St John's College, Oxford

From Academic Kids

St John's College
Established 1555
Sister CollegeSidney Sussex College
President Sir Michael Scholar
Graduates 184
Undergraduates 381


St John's College is one of the constituent colleges of the University of Oxford in the United Kingdom. It was founded by Sir Thomas White, a merchant, in 1555, and his heart is buried in the chapel. White was Master of the Merchant Taylors' Company, and established a number of educational foundations including the Merchant Taylors' schools. Although the College was closely linked to those institutions for many centuries, it became a more open society in the later 19th century. The endowments which St John's was given at its foundation, and during the 20 or so years afterward, served it very well. In the second half of the nineteenth century it benefited, as ground landlord, from the suburban development of the city of Oxford and was unusual among Colleges for the size and extent of its property within the city.

Although primarily a producer of Anglican clergymen in the earlier periods of its history, St John's also gained a reputation for both law and medicine. Fellows and alumni have included Archbishop Laud, Jane Austen's father and brothers, the early Fabian intellectual Sidney Ball, who was very influential in the creation of the Workers' Educational Association (WEA), and Abdul Rasul, one of the first Bengalis to gain the degree of Bachelor of Civil Law at Oxford.

The site was formerly the Cistercian monastery of St Bernard. Fairly large, it comprises approximately 400 undergraduates and 250 postgraduates and academic staff, and is the wealthiest college in Oxford. The college stands on St Giles, which it owns, and is close to the Martyrs' Memorial. The college's Sir Thomas White Quadrangle is an early work by Ove Arup.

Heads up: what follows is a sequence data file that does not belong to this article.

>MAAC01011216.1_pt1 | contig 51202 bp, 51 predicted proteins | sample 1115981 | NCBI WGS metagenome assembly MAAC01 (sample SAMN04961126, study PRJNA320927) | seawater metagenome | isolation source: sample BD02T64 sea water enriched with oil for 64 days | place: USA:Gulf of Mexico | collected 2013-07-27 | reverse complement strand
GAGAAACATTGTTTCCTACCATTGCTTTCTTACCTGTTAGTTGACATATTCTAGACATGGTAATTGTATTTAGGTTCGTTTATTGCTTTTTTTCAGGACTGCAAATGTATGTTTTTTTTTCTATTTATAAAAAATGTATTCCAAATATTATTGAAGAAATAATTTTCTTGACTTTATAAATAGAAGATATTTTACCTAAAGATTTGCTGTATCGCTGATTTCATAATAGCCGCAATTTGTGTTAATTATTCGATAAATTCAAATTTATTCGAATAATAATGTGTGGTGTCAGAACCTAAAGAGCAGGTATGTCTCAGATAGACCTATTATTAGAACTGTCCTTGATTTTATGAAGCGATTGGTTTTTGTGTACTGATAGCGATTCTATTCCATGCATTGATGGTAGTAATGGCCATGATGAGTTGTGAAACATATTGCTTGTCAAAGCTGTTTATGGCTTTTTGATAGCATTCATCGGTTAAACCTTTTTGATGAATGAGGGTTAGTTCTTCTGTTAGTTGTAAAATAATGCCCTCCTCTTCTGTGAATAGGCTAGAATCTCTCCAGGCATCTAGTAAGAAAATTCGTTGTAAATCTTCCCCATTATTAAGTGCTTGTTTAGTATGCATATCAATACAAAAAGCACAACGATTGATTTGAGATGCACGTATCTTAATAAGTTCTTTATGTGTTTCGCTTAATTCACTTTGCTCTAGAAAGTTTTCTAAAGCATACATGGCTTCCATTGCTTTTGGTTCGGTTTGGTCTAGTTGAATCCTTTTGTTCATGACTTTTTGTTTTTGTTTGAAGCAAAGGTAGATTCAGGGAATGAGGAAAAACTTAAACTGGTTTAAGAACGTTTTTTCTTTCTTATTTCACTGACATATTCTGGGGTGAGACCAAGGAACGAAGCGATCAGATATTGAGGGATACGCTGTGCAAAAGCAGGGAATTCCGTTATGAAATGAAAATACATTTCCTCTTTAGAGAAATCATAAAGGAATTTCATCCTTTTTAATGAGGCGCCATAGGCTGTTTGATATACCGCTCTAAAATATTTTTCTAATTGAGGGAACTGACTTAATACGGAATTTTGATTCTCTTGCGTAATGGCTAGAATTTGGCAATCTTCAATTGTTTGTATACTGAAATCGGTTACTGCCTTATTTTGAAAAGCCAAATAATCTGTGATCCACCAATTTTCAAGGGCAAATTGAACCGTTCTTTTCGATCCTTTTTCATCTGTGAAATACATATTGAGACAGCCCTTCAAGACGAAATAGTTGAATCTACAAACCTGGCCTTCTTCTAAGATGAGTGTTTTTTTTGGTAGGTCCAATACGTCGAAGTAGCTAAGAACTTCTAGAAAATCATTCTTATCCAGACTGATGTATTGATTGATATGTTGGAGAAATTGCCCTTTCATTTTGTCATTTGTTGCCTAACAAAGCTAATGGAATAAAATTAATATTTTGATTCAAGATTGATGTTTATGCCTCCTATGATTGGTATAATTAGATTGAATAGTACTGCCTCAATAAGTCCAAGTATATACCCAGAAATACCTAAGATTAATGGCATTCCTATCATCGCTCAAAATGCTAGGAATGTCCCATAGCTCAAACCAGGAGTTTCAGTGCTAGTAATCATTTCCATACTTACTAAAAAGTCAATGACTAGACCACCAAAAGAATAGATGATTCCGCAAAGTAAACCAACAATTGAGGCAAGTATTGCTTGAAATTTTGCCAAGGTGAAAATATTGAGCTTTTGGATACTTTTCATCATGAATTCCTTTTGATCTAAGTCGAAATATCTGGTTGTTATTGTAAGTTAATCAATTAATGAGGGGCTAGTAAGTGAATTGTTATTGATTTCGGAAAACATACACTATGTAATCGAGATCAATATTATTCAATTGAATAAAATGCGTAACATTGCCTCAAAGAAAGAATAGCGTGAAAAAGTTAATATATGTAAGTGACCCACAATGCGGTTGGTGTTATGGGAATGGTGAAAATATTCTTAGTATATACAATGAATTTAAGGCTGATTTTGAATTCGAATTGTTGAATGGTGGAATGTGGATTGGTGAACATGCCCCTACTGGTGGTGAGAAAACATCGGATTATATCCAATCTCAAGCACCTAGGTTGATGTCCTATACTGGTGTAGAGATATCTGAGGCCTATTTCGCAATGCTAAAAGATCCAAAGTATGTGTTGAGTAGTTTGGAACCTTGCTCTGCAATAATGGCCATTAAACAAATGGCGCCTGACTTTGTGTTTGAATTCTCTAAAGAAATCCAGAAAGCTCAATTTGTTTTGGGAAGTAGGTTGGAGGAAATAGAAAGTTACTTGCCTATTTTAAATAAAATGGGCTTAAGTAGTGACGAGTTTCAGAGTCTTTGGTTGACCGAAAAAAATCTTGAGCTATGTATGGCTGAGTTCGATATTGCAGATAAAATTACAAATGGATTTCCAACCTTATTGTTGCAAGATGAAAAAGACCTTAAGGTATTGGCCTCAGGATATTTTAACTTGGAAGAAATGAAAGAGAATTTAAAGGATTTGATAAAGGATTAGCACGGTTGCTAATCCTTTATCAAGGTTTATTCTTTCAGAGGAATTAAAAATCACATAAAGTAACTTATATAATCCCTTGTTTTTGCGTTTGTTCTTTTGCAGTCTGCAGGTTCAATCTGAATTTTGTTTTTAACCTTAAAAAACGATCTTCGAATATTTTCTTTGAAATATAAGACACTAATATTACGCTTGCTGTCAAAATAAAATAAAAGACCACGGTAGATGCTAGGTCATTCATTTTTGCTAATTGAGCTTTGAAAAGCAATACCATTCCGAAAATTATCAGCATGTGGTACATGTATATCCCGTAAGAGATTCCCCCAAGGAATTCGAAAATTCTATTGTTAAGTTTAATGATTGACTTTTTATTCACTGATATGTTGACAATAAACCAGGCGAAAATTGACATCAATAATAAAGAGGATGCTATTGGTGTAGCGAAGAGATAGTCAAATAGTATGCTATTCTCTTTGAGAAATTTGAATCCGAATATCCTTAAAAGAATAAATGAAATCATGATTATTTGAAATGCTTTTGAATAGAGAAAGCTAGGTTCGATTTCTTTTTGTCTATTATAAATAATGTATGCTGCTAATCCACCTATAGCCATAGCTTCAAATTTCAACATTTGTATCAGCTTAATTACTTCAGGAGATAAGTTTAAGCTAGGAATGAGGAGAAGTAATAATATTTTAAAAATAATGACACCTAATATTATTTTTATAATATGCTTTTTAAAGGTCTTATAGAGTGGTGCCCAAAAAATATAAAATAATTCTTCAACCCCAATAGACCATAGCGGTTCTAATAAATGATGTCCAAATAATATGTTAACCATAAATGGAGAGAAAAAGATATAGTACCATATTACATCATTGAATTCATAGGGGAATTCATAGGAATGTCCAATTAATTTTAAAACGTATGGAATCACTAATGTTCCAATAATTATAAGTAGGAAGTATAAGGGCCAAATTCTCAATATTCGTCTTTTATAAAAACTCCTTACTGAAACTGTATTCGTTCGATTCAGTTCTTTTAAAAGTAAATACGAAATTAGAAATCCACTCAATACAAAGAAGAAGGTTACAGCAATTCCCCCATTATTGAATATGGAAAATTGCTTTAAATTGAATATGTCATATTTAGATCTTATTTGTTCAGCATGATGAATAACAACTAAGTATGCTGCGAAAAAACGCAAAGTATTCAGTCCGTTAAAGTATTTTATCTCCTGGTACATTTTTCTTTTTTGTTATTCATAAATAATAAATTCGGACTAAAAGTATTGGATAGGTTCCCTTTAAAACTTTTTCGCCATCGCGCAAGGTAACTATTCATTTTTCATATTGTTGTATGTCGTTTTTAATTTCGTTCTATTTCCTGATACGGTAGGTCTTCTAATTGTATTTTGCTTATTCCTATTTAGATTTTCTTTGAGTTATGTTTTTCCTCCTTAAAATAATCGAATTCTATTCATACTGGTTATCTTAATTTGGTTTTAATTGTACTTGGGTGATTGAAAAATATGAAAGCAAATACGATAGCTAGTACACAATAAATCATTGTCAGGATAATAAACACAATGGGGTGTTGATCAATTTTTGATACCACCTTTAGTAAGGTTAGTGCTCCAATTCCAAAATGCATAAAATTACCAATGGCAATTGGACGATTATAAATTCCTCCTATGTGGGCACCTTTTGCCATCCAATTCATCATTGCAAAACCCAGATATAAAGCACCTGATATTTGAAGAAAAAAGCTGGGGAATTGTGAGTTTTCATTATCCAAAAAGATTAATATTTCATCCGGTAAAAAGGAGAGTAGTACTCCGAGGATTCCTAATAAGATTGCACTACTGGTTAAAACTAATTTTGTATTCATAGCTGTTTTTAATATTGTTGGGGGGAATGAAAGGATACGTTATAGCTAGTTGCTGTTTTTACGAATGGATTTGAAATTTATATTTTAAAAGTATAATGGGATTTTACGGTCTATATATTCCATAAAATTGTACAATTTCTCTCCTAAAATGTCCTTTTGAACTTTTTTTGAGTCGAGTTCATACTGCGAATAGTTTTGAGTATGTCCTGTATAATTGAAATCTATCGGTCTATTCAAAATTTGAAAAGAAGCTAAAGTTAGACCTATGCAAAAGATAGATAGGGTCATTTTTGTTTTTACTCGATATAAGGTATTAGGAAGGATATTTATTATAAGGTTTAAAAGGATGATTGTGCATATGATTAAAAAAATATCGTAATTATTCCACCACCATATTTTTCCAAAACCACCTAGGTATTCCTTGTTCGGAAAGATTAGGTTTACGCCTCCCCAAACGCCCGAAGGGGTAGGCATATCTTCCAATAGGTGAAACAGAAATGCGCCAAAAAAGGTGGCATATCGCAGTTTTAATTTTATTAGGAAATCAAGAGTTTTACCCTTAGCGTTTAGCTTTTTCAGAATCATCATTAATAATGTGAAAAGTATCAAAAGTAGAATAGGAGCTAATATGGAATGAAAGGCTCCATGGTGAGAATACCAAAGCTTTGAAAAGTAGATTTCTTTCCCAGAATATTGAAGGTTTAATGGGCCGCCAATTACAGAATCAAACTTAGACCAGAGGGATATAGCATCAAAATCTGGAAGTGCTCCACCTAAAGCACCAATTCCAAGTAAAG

The college comprises six quadrangles (quads): Front Quad (the buildings of the former St. Bernard's monastery), Canterbury Quad, Dolphin Quad, North Quad (containing the infamous 'Beehive', made up of hexagonal rooms in which each internal wall is a different length), Sir Thomas White Quad (affectionately known as 'Tommy White'), and Garden Quad.

In addition, the college accommodates a number of students, traditionally second-years but nowadays also a significant number of finalists, in the houses owned by the college on Museum Road and Blackhall Road. These houses back onto Queen Elizabeth House, which accommodates the Centre for International Development; plans are underway to convert Queen Elizabeth House into what the college is calling 'the last great quad in the city centre'. This will mean the college will extend for almost the entire length of the east side of St. Giles, as well as owning parts of the opposite side (including the recent purchase of the Eagle and Child pub to complement the Lamb and Flag opposite it on the college side of the road).

Missing image
Canterbury Quad, St John's College, Oxford : The entrance to the Great Lawn and gardens, landscaped by Capability Brown

Notable Alumni

External link

Colleges of the University of Oxford

Missing image
Arms of the University

All Souls | Balliol | Brasenose | Christ Church | Corpus Christi | Exeter | Green | Harris Manchester | Hertford | Jesus | Keble | Kellogg | Lady Margaret Hall | Linacre | Lincoln | Magdalen | Mansfield | Merton | New College | Nuffield | Oriel | Pembroke | Queen's | St Anne's | St Antony's | St Catherine's | St Cross | St Edmund Hall | St Hilda's | St Hugh's | St John's | St Peter's | Somerville | Templeton | Trinity | University | Wadham | Wolfson | Worcester

Permanent Private Halls at the University of Oxford

Blackfriars | Campion Hall | Greyfriars | Regent's Park College | St Benet's Hall | St Stephen's House | Wycliffe Hall


Academic Kids Menu

  • Art and Cultures
    • Art (
    • Architecture (
    • Cultures (
    • Music (
    • Musical Instruments (
  • Biographies (
  • Clipart (
  • Geography (
    • Countries of the World (
    • Maps (
    • Flags (
    • Continents (
  • History (
    • Ancient Civilizations (
    • Industrial Revolution (
    • Middle Ages (
    • Prehistory (
    • Renaissance (
    • Timelines (
    • United States (
    • Wars (
    • World History (
  • Human Body (
  • Mathematics (
  • Reference (
  • Science (
    • Animals (
    • Aviation (
    • Dinosaurs (
    • Earth (
    • Inventions (
    • Physical Science (
    • Plants (
    • Scientists (
  • Social Studies (
    • Anthropology (
    • Economics (
    • Government (
    • Religion (
    • Holidays (
  • Space and Astronomy
    • Solar System (
    • Planets (
  • Sports (
  • Timelines (
  • Weather (
  • US States (


  • Home Page (
  • Contact Us (

  • Clip Art (
Personal tools